This was a wicked easy bake. Other than getting vegetables on the table, and cutting down on your meat consumption, the only thing in this recipe that you might need to buy is the cashews. I promise you that nearly every other ingredient in the list below is already in your pantry.
There are only two of us so I cut this in half not knowing how it would taste now I wish I had not.
HERE’S WHAT YOU WILL NEED:
Cauliflower – Pick the largest one you can find. Because, you’re going to regret not having more if you buy a little cauliflower.
Cornstarch – This is used to coat the cauliflower and is also used in the sauce.
Sauces – Soy sauce and ketchup are both used. One adds a familiar salty taste, while the other adds color, sweetness, and a deep tomato-y flavor.
Brown Sugar – We use brown sugar for sweetness, but it will also help to thicken and caramelize the sauce.
Garlic and Ginger – What’s an Asian-inspired dish without these two?
Cashews – I used roasted, unsalted cashews. If you use salted, the overall dish might be a bit too salty in the end.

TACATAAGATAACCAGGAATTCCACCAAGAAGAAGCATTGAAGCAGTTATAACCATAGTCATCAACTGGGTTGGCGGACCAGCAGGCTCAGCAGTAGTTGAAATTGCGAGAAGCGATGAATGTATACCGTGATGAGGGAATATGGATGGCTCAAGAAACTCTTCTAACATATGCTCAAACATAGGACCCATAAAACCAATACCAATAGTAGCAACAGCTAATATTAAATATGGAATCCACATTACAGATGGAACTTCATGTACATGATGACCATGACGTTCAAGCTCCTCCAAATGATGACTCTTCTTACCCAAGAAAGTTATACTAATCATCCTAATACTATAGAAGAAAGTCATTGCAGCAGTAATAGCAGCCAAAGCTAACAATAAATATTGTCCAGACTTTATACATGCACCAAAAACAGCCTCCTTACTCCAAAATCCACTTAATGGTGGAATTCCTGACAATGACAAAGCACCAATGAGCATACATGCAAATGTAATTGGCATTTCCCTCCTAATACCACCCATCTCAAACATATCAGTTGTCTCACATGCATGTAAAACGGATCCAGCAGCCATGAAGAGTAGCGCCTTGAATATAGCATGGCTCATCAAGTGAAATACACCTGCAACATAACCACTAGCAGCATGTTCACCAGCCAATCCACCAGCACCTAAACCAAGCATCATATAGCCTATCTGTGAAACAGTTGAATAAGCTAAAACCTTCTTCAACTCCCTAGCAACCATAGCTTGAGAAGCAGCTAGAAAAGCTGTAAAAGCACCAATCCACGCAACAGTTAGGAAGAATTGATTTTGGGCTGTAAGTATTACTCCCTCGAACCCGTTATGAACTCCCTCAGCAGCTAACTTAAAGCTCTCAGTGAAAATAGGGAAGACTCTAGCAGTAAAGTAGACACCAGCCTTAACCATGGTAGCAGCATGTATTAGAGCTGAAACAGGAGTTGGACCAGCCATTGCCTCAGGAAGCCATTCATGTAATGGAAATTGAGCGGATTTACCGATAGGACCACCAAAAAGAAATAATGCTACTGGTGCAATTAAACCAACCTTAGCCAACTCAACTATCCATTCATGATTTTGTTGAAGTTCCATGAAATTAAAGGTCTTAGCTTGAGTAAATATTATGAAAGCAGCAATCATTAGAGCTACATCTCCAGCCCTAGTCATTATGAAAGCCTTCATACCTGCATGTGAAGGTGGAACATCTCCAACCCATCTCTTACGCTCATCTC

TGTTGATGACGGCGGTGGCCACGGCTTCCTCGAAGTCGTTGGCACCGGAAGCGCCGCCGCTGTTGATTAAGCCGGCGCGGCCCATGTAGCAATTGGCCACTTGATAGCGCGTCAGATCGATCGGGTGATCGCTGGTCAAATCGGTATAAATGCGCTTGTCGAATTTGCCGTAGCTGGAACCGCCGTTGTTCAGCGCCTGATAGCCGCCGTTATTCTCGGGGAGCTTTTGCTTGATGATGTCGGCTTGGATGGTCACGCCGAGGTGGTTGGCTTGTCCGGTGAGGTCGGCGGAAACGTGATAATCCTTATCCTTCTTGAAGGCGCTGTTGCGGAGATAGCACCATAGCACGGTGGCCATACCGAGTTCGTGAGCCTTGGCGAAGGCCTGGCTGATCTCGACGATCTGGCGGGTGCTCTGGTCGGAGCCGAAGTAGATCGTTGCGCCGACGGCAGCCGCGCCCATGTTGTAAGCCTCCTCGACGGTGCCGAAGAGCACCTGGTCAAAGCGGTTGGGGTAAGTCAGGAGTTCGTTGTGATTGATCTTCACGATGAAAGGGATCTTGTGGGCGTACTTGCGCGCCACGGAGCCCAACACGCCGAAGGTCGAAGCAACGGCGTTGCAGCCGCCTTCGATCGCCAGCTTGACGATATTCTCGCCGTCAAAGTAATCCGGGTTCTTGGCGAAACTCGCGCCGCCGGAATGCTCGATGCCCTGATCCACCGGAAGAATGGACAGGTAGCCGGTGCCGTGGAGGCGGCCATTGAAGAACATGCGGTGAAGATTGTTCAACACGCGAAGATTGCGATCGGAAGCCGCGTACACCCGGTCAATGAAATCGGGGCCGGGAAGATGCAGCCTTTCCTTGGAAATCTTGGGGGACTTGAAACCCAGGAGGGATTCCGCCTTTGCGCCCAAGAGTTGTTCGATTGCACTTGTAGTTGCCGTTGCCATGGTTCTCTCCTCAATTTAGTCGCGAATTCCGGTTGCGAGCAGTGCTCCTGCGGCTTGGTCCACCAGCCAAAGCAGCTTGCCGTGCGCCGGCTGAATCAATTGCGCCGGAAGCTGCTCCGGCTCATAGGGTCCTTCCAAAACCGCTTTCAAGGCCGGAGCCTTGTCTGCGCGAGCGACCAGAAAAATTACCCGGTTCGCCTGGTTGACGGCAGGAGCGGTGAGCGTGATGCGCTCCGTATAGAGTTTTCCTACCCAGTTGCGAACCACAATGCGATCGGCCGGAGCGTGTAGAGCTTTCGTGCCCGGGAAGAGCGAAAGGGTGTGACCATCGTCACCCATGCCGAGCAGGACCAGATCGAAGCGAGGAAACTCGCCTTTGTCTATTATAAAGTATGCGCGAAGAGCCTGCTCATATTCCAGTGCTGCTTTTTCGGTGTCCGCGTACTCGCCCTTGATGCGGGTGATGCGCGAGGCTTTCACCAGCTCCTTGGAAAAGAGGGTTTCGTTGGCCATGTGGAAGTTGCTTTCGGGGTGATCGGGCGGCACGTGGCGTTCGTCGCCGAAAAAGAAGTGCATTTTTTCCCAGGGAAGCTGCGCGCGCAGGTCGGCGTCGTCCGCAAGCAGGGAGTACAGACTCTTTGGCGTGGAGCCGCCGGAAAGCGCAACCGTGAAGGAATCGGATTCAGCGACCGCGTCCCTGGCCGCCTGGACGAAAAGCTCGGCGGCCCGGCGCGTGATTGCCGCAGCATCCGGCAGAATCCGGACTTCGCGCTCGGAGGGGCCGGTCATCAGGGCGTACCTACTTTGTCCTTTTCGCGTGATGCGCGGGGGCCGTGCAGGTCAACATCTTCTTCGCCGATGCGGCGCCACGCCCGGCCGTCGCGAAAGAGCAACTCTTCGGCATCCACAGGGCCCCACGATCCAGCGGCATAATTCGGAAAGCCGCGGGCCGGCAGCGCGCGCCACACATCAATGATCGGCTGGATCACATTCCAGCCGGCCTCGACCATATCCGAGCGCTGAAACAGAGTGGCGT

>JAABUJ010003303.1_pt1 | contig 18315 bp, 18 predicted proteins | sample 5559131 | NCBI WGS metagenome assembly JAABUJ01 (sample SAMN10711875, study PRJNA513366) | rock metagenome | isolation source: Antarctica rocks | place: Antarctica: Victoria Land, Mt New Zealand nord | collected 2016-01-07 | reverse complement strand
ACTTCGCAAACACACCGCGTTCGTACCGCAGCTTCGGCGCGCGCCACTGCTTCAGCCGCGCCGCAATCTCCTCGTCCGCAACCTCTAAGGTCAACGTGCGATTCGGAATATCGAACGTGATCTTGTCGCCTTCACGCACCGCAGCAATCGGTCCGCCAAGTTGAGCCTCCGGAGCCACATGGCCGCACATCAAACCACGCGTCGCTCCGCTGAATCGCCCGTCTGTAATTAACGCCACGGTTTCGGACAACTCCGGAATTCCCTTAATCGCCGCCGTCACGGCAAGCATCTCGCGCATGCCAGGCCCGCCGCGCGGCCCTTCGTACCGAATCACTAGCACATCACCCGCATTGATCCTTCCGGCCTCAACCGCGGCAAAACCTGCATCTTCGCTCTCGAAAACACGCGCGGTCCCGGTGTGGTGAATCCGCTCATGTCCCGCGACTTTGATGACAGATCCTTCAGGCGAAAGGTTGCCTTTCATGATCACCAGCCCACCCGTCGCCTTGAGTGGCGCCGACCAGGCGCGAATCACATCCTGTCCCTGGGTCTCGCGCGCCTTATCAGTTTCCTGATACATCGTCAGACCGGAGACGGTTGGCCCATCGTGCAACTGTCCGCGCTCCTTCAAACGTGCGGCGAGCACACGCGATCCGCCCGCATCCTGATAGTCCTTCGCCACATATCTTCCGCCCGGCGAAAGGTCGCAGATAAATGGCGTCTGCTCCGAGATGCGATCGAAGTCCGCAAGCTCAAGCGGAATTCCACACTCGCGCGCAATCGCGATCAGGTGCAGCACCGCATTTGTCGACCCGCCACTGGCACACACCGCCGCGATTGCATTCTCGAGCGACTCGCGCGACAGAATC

Dried Red Chili Flakes – These are optional. I like a bit of heat, but they can be omitted.
Optional- I added some cut up asparagus last night (2nd batch) was good addition. I needed to remember spring is around the corner.
PREPARE THE CAULIFLOWER FIRST:
Preheat oven to 350 degrees. Lightly grease a shallow baking dish with olive oil. Set aside.
Place the cauliflower into a large bowl and add in the 1/2 cup of cornstarch. Using your hands, gently toss the cauliflower florets until completely dusted with the corn starch.
Remove the florets from the bowl, lightly shake off the excess corn starch and place into the greased baking dish.
Bake cauliflower at 350 degrees for 10 minutes.
NOW LET’S PREPARE THE SAUCE:
In a bowl or large measuring cup, whisk the water with the cornstarch until the cornstarch is dissolved.
Add the remaining sauce ingredients and whisk to combine. Set aside.
Note: last night I tried again and made sauce for 4 even though I only had 1/2 head. I had to cook a little longer once I added the sauce but was definitely worth it.